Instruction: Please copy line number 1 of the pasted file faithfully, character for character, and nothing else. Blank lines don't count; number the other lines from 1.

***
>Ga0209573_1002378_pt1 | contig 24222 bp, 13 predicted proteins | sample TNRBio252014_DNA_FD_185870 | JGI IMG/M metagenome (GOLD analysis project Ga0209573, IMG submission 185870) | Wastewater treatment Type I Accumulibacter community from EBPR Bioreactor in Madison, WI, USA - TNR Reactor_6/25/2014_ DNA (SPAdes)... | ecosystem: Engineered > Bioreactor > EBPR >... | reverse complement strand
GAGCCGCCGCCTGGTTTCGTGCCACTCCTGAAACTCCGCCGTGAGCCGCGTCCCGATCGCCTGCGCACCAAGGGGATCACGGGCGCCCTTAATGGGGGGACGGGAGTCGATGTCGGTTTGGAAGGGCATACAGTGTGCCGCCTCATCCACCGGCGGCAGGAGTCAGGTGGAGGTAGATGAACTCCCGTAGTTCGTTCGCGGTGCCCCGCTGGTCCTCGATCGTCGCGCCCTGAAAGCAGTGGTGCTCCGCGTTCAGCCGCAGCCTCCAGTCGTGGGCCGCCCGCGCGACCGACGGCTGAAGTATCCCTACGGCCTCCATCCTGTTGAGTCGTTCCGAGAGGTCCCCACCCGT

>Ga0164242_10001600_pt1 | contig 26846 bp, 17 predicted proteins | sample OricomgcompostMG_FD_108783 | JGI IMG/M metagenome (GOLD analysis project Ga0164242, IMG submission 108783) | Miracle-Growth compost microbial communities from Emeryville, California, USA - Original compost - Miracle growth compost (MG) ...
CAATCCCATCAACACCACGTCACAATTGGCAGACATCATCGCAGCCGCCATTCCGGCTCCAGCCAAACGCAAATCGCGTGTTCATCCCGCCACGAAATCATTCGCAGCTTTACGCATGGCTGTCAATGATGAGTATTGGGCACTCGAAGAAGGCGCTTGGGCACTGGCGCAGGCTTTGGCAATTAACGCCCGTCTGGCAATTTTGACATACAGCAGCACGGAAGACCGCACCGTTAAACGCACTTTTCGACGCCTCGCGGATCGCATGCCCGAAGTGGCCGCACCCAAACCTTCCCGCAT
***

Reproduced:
>Ga0209573_1002378_pt1 | contig 24222 bp, 13 predicted proteins | sample TNRBio252014_DNA_FD_185870 | JGI IMG/M metagenome (GOLD analysis project Ga0209573, IMG submission 185870) | Wastewater treatment Type I Accumulibacter community from EBPR Bioreactor in Madison, WI, USA - TNR Reactor_6/25/2014_ DNA (SPAdes)... | ecosystem: Engineered > Bioreactor > EBPR >... | reverse complement strand